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  • 1.
    Ahmed, Ali
    Linnaeus University, Faculty of Business, Economics and Design, Linnaeus School of Business and Economics.
    Women are not always less competitive than men: Evidence from Come Dine with Me2011In: Applied Economics Letters, ISSN 1350-4851, E-ISSN 1466-4291, Vol. 18, no 12, p. 1099-1101Article in journal (Refereed)
    Abstract [en]

    Are women less competitive than men? Many experimental and nonexperimental studies have documented gender differences in competitiveness. This article presents the results from a study that examines gender differences in competitiveness in the television show Come Dine with Me. It is a cooking show in which amateur chefs compete against each other for a cash prize. The show provides an unusual opportunity to study gender differences in a high-stakes game environment. The results demonstrate that there are no gender differences in competitiveness.

  • 2.
    Ahmed, Ali
    et al.
    Linnaeus University, Faculty of Business, Economics and Design, Linnaeus School of Business and Economics.
    Andersson, Lina (current name Aldén, Lina)
    Linnaeus University, Faculty of Business, Economics and Design, Linnaeus School of Business and Economics.
    Hammarstedt, Mats
    Linnaeus University, Faculty of Business, Economics and Design, Linnaeus School of Business and Economics.
    Does age matter for employability? A field experiment on ageism in the Swedish labor market2012In: Applied Economics Letters, ISSN 1350-4851, E-ISSN 1466-4291, Vol. 19, no 4, p. 403-406Article in journal (Refereed)
  • 3.
    Ahmed, Ali
    et al.
    Linköping University, Sweden.
    Hammarstedt, Mats
    Linnaeus University, School of Business and Economics, Department of Economics and Statistics. Research Institute of Industrial Economics, Sweden.
    Ethnic discrimination in contacts with public authorities: a correspondence test among Swedish municipalities2019In: Applied Economics Letters, ISSN 1350-4851, E-ISSN 1466-4291Article in journal (Refereed)
    Abstract [en]

    We present a field experiment conducted in order to explore the existence of ethnic discrimination in contact with public authorities. Two fictitious parents, one with a Swedish-sounding name and one with an Arabic-sounding name, sent email inquiries to all Swedish municipalities asking for information about preschool admission for their children. Results show that the parents were treated differently by the municipalities since the individual with the Swedish-sounding name received significantly more responses that answered the question in the inquiry than the individual with the Arabic-sounding name. Also, the individual with the Swedish-sounding name received more warm answers than the individual with the Arabic-sounding name in the sense that the answer from the municipality started with a personal salutation. We conclude that ethnic discrimination is prevalent in public sector contacts and that this discrimination has implications for the integration of immigrants and their children.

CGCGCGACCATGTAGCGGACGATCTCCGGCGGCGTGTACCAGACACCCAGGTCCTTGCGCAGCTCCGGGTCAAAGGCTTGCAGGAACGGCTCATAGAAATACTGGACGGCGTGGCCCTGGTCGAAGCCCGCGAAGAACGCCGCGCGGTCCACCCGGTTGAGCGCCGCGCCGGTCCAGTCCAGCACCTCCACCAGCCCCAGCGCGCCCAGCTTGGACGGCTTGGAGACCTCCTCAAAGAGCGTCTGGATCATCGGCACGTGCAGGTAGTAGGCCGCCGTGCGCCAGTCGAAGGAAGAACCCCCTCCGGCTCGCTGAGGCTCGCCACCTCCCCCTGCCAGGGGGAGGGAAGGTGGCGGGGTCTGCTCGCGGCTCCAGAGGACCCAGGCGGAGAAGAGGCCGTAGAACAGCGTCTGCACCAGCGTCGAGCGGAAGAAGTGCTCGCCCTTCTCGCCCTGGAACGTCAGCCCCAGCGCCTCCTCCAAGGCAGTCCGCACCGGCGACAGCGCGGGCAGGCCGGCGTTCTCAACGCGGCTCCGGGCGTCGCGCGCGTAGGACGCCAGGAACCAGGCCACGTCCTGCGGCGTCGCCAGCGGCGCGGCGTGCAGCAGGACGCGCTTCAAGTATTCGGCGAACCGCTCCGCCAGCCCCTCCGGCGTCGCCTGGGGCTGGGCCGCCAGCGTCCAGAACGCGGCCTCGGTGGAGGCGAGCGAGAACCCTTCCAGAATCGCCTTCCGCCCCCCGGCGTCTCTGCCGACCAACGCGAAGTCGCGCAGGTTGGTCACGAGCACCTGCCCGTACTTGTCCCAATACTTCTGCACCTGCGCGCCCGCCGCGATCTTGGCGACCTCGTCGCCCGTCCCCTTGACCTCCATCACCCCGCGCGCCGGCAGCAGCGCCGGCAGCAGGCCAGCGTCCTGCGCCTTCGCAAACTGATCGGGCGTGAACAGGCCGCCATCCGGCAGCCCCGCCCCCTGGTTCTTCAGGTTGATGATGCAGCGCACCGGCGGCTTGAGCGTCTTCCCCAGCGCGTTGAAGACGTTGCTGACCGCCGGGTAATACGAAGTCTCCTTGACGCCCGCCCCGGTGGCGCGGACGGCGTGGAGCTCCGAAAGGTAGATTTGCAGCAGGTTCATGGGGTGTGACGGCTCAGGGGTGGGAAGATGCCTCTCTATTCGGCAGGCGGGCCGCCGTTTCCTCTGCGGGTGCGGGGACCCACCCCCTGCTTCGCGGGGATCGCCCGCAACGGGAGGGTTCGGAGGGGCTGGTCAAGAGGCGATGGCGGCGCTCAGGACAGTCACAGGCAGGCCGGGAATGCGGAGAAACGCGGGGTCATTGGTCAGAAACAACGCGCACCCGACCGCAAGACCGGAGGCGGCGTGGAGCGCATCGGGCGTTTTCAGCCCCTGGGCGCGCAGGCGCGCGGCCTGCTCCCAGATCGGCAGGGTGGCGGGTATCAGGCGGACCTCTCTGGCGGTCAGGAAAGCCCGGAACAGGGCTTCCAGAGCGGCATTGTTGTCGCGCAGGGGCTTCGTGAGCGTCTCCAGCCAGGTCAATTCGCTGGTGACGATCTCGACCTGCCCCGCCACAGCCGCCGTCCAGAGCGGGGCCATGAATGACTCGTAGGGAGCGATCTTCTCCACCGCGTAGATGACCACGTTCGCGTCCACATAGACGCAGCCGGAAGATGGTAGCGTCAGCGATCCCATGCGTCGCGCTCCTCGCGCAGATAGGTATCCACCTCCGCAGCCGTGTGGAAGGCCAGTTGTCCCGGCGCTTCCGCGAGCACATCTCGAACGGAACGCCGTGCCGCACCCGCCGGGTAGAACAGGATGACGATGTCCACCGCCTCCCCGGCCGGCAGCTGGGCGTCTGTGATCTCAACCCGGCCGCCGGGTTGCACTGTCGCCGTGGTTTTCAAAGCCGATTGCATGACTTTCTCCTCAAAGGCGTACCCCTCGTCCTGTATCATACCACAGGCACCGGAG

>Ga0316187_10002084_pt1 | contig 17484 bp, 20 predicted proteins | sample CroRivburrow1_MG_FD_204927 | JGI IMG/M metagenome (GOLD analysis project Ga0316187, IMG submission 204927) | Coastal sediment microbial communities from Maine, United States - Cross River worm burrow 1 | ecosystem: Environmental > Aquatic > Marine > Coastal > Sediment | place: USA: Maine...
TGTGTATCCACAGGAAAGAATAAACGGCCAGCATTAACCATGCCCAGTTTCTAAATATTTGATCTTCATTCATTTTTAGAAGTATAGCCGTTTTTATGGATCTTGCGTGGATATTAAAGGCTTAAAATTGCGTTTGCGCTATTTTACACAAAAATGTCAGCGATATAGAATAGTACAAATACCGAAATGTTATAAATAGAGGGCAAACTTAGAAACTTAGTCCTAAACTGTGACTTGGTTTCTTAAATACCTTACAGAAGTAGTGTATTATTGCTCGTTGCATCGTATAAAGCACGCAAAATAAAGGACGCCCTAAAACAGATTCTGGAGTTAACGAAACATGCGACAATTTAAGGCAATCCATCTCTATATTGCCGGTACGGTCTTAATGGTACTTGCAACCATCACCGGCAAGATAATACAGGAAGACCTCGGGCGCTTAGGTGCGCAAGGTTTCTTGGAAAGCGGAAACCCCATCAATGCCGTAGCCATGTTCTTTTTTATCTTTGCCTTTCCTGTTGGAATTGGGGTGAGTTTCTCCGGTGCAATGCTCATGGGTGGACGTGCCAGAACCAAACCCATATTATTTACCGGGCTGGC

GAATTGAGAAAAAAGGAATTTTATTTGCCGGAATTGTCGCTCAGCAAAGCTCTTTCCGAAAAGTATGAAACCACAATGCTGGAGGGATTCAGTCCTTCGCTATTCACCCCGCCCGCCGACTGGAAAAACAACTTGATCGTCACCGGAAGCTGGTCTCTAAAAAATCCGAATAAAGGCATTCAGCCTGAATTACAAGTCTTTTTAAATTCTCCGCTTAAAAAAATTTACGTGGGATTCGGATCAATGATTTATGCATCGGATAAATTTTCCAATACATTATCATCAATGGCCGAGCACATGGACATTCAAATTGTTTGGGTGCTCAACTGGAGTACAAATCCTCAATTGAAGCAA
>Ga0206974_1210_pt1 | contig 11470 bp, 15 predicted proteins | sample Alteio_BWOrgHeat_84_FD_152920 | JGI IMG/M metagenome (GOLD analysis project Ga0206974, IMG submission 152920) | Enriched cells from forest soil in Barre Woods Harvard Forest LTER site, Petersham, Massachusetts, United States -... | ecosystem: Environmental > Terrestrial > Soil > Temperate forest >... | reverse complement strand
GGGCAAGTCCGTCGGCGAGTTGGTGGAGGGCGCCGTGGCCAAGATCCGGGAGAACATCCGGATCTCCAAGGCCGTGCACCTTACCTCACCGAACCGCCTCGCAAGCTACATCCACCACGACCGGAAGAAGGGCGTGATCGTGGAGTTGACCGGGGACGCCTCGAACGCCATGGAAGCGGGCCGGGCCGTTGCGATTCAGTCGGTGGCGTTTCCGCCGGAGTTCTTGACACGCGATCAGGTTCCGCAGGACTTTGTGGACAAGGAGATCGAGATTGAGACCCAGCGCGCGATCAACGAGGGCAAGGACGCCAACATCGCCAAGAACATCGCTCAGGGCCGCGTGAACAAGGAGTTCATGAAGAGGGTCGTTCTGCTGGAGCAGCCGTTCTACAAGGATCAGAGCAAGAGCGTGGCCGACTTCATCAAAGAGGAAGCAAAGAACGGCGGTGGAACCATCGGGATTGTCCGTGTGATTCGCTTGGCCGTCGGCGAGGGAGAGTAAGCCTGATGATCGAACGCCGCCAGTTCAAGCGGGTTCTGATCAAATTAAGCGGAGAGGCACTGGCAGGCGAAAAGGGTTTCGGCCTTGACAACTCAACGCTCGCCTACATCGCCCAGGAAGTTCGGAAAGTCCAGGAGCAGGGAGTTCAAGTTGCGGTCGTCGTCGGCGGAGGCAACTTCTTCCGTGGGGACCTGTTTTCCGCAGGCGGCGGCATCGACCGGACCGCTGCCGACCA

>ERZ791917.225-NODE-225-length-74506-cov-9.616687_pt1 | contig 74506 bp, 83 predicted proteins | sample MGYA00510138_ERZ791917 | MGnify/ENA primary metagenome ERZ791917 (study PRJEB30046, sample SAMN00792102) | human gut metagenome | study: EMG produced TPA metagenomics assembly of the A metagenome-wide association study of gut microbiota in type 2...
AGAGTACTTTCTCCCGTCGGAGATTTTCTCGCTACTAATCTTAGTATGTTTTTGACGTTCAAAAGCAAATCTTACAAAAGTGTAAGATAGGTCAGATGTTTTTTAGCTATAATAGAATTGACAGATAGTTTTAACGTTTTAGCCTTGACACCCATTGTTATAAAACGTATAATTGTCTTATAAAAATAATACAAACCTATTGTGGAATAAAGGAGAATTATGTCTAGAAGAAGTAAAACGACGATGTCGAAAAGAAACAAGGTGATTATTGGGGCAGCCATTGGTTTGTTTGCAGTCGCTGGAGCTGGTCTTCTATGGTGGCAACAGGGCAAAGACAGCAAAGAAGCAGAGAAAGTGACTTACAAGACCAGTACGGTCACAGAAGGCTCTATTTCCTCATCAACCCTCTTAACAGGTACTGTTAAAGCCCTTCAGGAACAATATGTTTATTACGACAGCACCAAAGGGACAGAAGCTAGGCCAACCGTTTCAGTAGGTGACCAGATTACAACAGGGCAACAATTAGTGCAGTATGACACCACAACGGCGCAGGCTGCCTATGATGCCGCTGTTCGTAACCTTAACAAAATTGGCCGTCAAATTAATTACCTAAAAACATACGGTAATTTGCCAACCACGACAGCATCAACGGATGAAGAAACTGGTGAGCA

• 4.
    Carlsson, Magnus
    et al.
    Linnaeus University, Faculty of Business, Economics and Design, Linnaeus School of Business and Economics.
    Rooth, Dan-Olof
    Linnaeus University, Faculty of Business, Economics and Design, Linnaeus School of Business and Economics.
    Revealing taste-based discrimination in hiring: a correspondence testing experiment with geographic variation2012In: Applied Economics Letters, ISSN 1350-4851, E-ISSN 1466-4291, Vol. 19, no 18, p. 1861-1864Article in journal (Refereed)
    Abstract [en]

    The standard Correspondence Testing Experiment (CTE) does not identify whether employer prejudice, as opposed to statistical discrimination, drives discriminatory behaviour when hiring. This article proposes a new methodology using geographic variation to explore the link between employer attitudes towards ethnic minorities and the ethnic difference in callbacks for a job interview. Using already existing Swedish data we find that a randomly selected employer is more likely to discriminate against a minority job applicant in regions where the average employer has more negative attitudes.

  • 5.
    Ericson, Thomas
    University of Gothenburg.
    The effects of wage compression on general and firm-specific training2008In: Applied Economics Letters, ISSN 1350-4851, E-ISSN 1466-4291, Vol. 15, no 3, p. 165-169Article in journal (Refereed)
    Abstract [en]

    The issue of who finances on-the-job training has important implications for labour markets. It is persistently difficult to test empirically whether it is the employer or the employee who carries the costs of general training. This article presents a simple method that compares the effect of wage inequality on duration of general training and firm-specific training. The result is consistent with the proposition that it is the worker who bears a greater part of the costs associated with general training than in the case of firm-specific training.

  • 6.
    Hammarstedt, Mats
    et al.